Although I plan my accommodation in advance more often now I’m less organised than I used to be when it comes to sightseeing. I used to read up everything before I went and compile lists of must-sees, but I’ve learned that it’s better not to travel with any specific expectations and I sometimes don’t even read guide books, other than for practical information and I just see what happens when I get there. The reward is often strange fauna, extraordinary landscapes, diverse customs, colourful festivals, amazing places to relax in.
“The traveller sees what he sees, the tourist sees what he has come to see.”
However, if your time is limited and your destination contains popular sights you might need to book in advance. For a good overview of what's available there are several apps like Culture Trip where you just enter your destination and all sorts of useful information pops up.
If you have limited time it makes sense to book your day trips beforehand. There are plenty of large companies like Viator you can use. I’ve found some hotels really helpful with fixing up arrangements in advance.
Many cities offer free walking tours (tip the guide afterwards) and these and coach tours or hop on/hop off buses are great ways to meet people.
Get a Guide
There's nothing better than being shown round by a local who can orientate you, introduce you to people, knows what’s happening when and can show you things you might have missed on your own. Even better if they make things fun. For me it’s more important to be shown where sights are and to get an insider’s perspective. Other knowledge I can read on the internet. Guides will often introduce you to their own families. You might get taken to a family meal.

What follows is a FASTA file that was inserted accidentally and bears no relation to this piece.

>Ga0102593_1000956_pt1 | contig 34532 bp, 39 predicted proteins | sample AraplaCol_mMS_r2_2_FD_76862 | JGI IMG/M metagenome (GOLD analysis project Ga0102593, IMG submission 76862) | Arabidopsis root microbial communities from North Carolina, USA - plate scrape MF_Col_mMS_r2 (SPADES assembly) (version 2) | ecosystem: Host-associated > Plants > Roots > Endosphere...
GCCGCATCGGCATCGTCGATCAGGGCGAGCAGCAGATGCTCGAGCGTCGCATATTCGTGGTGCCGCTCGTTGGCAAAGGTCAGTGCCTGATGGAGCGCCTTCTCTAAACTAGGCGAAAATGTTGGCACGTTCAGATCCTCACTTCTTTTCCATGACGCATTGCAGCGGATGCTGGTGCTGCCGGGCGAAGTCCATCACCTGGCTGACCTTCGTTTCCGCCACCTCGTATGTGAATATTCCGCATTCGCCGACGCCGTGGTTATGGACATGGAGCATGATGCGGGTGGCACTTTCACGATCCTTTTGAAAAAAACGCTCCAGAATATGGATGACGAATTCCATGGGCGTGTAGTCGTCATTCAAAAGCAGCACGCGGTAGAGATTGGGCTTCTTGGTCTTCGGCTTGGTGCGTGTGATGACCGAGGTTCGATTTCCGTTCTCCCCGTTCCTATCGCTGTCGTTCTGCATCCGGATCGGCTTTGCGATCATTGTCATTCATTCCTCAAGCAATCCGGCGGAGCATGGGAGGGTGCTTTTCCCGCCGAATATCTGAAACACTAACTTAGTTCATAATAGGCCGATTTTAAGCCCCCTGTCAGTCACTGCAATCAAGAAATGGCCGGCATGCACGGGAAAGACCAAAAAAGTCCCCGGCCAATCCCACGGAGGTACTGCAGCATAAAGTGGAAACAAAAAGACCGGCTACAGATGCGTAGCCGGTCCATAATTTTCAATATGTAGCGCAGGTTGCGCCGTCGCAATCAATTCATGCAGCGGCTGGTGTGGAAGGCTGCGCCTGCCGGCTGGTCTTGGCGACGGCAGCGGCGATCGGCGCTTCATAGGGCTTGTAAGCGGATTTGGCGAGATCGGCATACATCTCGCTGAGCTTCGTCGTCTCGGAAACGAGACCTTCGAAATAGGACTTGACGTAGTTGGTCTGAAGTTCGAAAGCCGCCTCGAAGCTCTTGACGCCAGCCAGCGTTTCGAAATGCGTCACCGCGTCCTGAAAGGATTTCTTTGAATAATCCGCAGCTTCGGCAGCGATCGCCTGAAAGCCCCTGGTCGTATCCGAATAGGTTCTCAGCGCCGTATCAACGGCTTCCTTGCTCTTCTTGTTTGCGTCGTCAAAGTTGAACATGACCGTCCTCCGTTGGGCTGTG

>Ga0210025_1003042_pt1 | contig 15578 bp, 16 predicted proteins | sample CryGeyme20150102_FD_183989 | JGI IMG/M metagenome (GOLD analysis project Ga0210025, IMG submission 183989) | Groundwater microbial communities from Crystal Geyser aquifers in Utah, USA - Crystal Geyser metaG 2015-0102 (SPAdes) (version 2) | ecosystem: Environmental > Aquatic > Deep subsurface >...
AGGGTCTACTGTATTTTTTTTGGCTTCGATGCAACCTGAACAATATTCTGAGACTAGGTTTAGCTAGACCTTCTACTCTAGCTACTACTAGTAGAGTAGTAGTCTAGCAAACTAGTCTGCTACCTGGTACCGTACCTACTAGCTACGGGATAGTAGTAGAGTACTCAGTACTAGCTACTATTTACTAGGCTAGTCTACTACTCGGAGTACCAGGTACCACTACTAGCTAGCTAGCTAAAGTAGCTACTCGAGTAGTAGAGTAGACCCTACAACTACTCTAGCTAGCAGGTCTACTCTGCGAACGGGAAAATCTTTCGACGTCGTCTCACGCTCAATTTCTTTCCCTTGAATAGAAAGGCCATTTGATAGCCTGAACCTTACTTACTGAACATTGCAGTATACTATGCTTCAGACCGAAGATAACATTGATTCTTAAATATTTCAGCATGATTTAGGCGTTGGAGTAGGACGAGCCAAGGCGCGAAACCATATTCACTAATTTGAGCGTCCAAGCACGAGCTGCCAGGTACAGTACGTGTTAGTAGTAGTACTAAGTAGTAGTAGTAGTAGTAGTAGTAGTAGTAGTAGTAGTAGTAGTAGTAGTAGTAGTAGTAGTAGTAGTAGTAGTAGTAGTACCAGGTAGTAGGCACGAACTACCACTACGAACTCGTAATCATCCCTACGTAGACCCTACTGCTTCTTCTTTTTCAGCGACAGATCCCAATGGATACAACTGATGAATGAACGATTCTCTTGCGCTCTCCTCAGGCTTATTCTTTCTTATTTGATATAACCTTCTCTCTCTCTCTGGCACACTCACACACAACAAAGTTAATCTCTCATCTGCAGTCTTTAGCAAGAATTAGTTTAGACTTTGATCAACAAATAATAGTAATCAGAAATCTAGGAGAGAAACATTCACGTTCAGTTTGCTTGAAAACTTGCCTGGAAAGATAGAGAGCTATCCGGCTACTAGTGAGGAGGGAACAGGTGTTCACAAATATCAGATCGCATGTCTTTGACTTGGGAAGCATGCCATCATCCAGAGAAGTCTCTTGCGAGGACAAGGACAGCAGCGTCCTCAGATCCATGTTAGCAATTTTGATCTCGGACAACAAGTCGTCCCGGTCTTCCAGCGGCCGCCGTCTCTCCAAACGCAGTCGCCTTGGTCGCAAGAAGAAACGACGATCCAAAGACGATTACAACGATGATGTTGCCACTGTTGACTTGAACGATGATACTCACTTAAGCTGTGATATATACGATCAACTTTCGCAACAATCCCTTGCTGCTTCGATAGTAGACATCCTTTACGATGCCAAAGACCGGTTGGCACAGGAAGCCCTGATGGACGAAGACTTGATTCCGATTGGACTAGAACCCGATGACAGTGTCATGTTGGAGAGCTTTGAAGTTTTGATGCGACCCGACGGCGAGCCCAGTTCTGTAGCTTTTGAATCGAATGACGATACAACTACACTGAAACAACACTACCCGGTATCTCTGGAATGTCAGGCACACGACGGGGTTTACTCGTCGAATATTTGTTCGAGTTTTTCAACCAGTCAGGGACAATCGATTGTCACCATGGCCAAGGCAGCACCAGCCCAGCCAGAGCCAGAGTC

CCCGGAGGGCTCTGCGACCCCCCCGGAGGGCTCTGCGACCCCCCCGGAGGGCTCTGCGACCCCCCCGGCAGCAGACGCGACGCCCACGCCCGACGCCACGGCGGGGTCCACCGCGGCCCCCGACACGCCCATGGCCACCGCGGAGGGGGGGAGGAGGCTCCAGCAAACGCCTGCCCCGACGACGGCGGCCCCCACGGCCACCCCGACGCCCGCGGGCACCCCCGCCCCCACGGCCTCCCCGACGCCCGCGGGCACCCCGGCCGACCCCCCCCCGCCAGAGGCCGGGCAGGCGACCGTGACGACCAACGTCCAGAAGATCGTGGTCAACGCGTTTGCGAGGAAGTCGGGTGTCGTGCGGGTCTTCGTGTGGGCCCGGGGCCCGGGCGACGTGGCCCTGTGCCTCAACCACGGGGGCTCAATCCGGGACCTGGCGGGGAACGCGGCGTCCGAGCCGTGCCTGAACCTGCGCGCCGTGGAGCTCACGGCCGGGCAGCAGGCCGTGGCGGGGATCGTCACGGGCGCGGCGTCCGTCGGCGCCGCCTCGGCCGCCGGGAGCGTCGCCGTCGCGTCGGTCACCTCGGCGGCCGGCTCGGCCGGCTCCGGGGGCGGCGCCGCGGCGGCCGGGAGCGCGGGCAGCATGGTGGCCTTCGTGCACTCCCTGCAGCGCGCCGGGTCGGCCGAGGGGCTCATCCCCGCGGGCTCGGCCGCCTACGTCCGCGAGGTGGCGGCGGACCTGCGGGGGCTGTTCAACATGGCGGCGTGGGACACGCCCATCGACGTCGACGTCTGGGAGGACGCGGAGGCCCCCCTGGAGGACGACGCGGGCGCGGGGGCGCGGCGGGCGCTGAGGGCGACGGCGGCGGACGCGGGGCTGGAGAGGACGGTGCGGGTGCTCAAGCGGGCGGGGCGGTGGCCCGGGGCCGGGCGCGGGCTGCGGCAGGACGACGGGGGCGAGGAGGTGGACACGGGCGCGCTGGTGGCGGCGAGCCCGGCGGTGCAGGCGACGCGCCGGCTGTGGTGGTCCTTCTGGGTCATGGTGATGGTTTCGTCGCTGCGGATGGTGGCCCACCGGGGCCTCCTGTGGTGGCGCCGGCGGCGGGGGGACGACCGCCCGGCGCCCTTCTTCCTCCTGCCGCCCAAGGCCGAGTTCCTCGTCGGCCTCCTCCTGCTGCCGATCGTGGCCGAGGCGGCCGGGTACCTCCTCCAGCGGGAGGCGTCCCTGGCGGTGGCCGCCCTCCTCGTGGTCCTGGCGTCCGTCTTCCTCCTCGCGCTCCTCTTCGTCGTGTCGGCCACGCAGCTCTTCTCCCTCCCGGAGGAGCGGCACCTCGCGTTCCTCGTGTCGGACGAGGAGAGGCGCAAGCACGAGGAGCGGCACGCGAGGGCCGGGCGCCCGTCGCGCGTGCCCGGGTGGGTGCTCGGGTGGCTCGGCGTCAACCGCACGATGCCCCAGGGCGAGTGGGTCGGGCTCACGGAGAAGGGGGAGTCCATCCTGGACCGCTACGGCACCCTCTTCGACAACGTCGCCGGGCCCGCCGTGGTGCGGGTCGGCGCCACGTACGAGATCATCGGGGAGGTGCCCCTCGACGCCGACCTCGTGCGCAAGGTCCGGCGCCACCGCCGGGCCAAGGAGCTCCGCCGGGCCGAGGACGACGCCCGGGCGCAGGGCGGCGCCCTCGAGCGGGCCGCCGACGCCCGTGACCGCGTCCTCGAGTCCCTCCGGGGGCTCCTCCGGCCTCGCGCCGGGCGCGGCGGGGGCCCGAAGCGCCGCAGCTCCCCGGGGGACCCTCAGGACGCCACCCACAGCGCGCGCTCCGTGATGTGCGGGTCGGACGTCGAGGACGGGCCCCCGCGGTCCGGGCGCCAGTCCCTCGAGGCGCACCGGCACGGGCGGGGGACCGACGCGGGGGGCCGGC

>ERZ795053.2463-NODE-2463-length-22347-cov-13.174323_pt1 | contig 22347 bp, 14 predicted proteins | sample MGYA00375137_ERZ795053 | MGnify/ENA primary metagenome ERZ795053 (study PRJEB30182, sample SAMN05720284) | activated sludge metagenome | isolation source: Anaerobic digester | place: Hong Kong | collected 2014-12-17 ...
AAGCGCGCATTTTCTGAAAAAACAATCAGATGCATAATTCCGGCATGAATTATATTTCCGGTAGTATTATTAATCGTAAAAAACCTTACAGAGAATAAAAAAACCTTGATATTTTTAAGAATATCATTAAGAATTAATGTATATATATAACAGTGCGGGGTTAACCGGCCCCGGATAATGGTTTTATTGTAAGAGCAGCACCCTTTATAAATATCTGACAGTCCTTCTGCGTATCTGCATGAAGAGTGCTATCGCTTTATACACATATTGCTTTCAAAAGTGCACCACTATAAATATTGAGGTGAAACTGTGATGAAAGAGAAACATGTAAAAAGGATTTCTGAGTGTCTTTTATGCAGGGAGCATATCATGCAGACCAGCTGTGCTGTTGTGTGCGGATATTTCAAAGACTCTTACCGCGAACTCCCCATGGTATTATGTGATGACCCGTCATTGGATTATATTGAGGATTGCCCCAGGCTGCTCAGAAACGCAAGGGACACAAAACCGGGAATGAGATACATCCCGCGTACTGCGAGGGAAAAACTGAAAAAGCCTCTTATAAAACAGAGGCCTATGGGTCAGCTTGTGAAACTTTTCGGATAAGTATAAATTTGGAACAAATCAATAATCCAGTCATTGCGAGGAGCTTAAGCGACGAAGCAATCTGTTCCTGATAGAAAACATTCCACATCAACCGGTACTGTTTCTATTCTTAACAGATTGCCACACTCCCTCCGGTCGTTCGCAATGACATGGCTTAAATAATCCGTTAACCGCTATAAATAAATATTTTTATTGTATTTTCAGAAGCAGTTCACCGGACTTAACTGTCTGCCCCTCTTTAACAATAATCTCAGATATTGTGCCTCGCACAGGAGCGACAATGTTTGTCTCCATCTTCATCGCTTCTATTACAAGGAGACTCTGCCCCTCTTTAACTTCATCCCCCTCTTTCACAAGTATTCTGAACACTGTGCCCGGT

There are plenty of companies like GetYourGuide, where you can track one down. Use a reputable company and/or read the reviews. I have a list of guides I have used. Many still message me on WhatsApp and Instagram! Get in touch and I will see if I can help.
Don't forget to check ID and licence. And always tell someone else where you are going.
Going it Alone
It’s perfectly possible to explore many cities on your own. And it's certainly cheaper. Plot your route on Google, which is really helpful in telling you how long your walk will take, so you can plan a sensible day's sightseeing. Or download a self-guided tour from the Internet. There are numerous apps available for this, such as GPS My City, which will allow you to choose all the sights you want to see. (Though you have to pay for the premium version if you want a route on a map, rather than a list of suggestions.
There area many destination specific apps s, many free, like Japan's excellent Hyperdia, which guides you in how to use all the timetables and transport there.
Want to contribute more, develop yourself further and really experience the culture? Then ask how and where you can help out. Or find a formal volunteering programme. I spent a month in Ghana working in schools and teacher training. Much more rewarding than donating to Oxfam.
In the Evenings
It's obviously important to be careful about what you do after dark. See Travelling Solo Safely. I don’t go out on my own at night without checking whether the local area is considered safe. But there are many activities that are not overly risky:
- Visit a night market (watch your purse)
- Go to the cinema
- Take in a Son et Lumiere (sound and light show) - many monuments arrange these - or a concert
- Take a city at night tour
- Or gaze at the night sky - marvel at how different (and probably) clear the sky is, away from home. The app Starwalk will, amazingly, tell you what all the stars above you are called.
If I’m tired, or staying in a dodgy area, I have a take away in the room and spend the evenings sorting my photographs and writing my blog.